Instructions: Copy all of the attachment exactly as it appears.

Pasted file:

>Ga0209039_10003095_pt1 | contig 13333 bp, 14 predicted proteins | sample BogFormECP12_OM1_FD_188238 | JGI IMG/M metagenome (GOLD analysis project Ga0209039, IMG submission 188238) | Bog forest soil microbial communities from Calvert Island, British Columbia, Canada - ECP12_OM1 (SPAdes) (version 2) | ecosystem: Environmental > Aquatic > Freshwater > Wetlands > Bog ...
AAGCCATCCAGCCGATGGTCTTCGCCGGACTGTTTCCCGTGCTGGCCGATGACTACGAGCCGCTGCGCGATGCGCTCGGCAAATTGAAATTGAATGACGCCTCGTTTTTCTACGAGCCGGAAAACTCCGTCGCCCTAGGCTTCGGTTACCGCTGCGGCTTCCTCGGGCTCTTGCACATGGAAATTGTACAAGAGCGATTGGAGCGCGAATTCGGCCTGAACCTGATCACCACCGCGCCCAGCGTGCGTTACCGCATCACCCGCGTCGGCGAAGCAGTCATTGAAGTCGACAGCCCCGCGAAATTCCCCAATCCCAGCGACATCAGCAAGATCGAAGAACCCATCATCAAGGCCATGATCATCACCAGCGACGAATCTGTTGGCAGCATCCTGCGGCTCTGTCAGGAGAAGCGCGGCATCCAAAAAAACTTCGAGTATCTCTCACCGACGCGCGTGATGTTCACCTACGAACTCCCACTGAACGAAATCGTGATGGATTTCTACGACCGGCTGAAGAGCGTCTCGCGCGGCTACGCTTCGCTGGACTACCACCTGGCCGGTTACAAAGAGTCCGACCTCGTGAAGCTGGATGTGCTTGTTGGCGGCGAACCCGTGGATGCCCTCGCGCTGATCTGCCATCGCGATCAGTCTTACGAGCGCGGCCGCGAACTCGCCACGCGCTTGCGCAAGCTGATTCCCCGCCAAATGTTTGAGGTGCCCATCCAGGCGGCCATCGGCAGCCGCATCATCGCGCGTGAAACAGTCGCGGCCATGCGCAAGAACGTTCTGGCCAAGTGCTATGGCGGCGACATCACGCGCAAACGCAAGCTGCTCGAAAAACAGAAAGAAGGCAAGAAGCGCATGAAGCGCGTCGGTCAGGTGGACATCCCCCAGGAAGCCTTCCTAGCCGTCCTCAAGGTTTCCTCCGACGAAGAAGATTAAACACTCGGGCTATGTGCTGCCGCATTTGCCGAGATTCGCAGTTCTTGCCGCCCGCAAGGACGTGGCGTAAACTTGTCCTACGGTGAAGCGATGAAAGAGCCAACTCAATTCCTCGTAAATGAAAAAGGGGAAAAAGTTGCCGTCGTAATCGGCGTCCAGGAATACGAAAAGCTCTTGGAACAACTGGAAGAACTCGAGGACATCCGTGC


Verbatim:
>Ga0209039_10003095_pt1 | contig 13333 bp, 14 predicted proteins | sample BogFormECP12_OM1_FD_188238 | JGI IMG/M metagenome (GOLD analysis project Ga0209039, IMG submission 188238) | Bog forest soil microbial communities from Calvert Island, British Columbia, Canada - ECP12_OM1 (SPAdes) (version 2) | ecosystem: Environmental > Aquatic > Freshwater > Wetlands > Bog ...
AAGCCATCCAGCCGATGGTCTTCGCCGGACTGTTTCCCGTGCTGGCCGATGACTACGAGCCGCTGCGCGATGCGCTCGGCAAATTGAAATTGAATGACGCCTCGTTTTTCTACGAGCCGGAAAACTCCGTCGCCCTAGGCTTCGGTTACCGCTGCGGCTTCCTCGGGCTCTTGCACATGGAAATTGTACAAGAGCGATTGGAGCGCGAATTCGGCCTGAACCTGATCACCACCGCGCCCAGCGTGCGTTACCGCATCACCCGCGTCGGCGAAGCAGTCATTGAAGTCGACAGCCCCGCGAAATTCCCCAATCCCAGCGACATCAGCAAGATCGAAGAACCCATCATCAAGGCCATGATCATCACCAGCGACGAATCTGTTGGCAGCATCCTGCGGCTCTGTCAGGAGAAGCGCGGCATCCAAAAAAACTTCGAGTATCTCTCACCGACGCGCGTGATGTTCACCTACGAACTCCCACTGAACGAAATCGTGATGGATTTCTACGACCGGCTGAAGAGCGTCTCGCGCGGCTACGCTTCGCTGGACTACCACCTGGCCGGTTACAAAGAGTCCGACCTCGTGAAGCTGGATGTGCTTGTTGGCGGCGAACCCGTGGATGCCCTCGCGCTGATCTGCCATCGCGATCAGTCTTACGAGCGCGGCCGCGAACTCGCCACGCGCTTGCGCAAGCTGATTCCCCGCCAAATGTTTGAGGTGCCCATCCAGGCGGCCATCGGCAGCCGCATCATCGCGCGTGAAACAGTCGCGGCCATGCGCAAGAACGTTCTGGCCAAGTGCTATGGCGGCGACATCACGCGCAAACGCAAGCTGCTCGAAAAACAGAAAGAAGGCAAGAAGCGCATGAAGCGCGTCGGTCAGGTGGACATCCCCCAGGAAGCCTTCCTAGCCGTCCTCAAGGTTTCCTCCGACGAAGAAGATTAAACACTCGGGCTATGTGCTGCCGCATTTGCCGAGATTCGCAGTTCTTGCCGCCCGCAAGGACGTGGCGTAAACTTGTCCTACGGTGAAGCGATGAAAGAGCCAACTCAATTCCTCGTAAATGAAAAAGGGGAAAAAGTTGCCGTCGTAATCGGCGTCCAGGAATACGAAAAGCTCTTGGAACAACTGGAAGAACTCGAGGACATCCGTGC